Stanley now argues that he was denied due process of law when he did not receive adequate notice of the Commonwealth's basis for seeking probation revocation. He maintains that the Commonwealth's first motion alleged that he violated the terms of his probation by being arrested for Possession of a Forged Instrument. He goes on to claim, however, that the basis for the court's revocation was the allegation that he associated with a known felon, namely Louis Hampton - a claim for which he was not given notice. In Stanley's view, since the motion did not raise the issue of his alleged association with Hampton, he was not availed of the opportunity to prepare possible defenses to this argument at the revocation hearing. As such, he contends that he was deprived of due process. He seeks an order vacating the circuit court's order revoking his probation.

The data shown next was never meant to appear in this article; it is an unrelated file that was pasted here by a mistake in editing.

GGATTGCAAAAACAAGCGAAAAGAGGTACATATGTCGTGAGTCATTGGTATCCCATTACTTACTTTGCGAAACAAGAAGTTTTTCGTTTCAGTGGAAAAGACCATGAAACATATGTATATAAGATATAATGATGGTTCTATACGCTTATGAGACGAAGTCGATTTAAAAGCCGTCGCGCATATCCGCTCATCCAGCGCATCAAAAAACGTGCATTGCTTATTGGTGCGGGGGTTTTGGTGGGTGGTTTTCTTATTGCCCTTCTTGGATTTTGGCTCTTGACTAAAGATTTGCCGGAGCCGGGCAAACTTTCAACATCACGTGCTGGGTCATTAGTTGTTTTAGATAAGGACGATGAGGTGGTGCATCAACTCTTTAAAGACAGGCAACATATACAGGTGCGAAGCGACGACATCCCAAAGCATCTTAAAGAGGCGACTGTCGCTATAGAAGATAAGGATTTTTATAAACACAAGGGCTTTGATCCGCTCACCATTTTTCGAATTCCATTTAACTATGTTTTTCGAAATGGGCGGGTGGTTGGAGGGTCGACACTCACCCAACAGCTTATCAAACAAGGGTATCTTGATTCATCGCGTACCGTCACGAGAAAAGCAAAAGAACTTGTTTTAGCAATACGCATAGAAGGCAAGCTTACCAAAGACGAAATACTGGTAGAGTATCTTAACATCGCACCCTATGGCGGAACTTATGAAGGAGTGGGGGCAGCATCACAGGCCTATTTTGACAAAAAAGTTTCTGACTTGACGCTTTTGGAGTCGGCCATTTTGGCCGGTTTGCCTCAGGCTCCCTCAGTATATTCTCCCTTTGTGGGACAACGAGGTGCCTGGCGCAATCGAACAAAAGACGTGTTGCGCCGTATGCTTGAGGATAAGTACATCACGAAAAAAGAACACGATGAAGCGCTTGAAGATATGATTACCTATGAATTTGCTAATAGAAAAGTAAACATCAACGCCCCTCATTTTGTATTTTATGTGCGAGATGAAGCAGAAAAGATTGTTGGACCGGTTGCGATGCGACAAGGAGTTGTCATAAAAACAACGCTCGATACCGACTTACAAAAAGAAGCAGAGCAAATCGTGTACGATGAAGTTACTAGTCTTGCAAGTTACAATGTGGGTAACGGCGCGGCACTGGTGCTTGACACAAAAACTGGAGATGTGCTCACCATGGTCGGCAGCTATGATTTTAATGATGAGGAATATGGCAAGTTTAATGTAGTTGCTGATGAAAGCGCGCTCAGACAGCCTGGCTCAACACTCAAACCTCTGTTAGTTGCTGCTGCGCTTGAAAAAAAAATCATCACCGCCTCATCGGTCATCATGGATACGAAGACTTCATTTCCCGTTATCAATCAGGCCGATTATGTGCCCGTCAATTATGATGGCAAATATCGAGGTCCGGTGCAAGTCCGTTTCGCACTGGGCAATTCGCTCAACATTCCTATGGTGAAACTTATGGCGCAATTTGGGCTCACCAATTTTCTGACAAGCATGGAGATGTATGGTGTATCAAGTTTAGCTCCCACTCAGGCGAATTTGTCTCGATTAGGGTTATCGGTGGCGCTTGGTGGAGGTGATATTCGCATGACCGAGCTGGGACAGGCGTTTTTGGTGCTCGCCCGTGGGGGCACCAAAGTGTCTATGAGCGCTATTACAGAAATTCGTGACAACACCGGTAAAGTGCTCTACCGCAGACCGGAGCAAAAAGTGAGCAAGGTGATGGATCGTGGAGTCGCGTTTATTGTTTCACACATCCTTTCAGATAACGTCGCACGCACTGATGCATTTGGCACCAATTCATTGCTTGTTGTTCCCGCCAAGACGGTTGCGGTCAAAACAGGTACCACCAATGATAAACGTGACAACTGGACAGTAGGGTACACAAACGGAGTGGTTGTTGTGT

We have closely examined the record and the law, and cannot conclude that Stanley was deprived of due process of law arising from the Commonwealth's alleged failure to provide adequate notice of its basis for seeking parole revocation. Stanley's argument centers on his claim that the order revoking his probation was based on the court's determination that Stanley associated with a known felon in violation of the terms of his probation. This claim is refuted by the record. Contrary to Stanley's claim, the Letcher Circuit Court's November 9, 2009 Order of Probation Revocation does not set out as its basis a finding that Stanley associated with a known felon. Rather, the order states in clear and unambiguous terms the finding that Stanley was arrested and indicted on the charge of Criminal Possession of a Forged Instrument, 1 st Degree. The order makes no mention of Stanley's alleged association with a known felon. While Stanley correctly notes that the issue of his alleged association with a known felon was addressed by the court in the July 22, 2009 hearing, it was not the basis for the court's determination that Stanley violated the terms of his probation.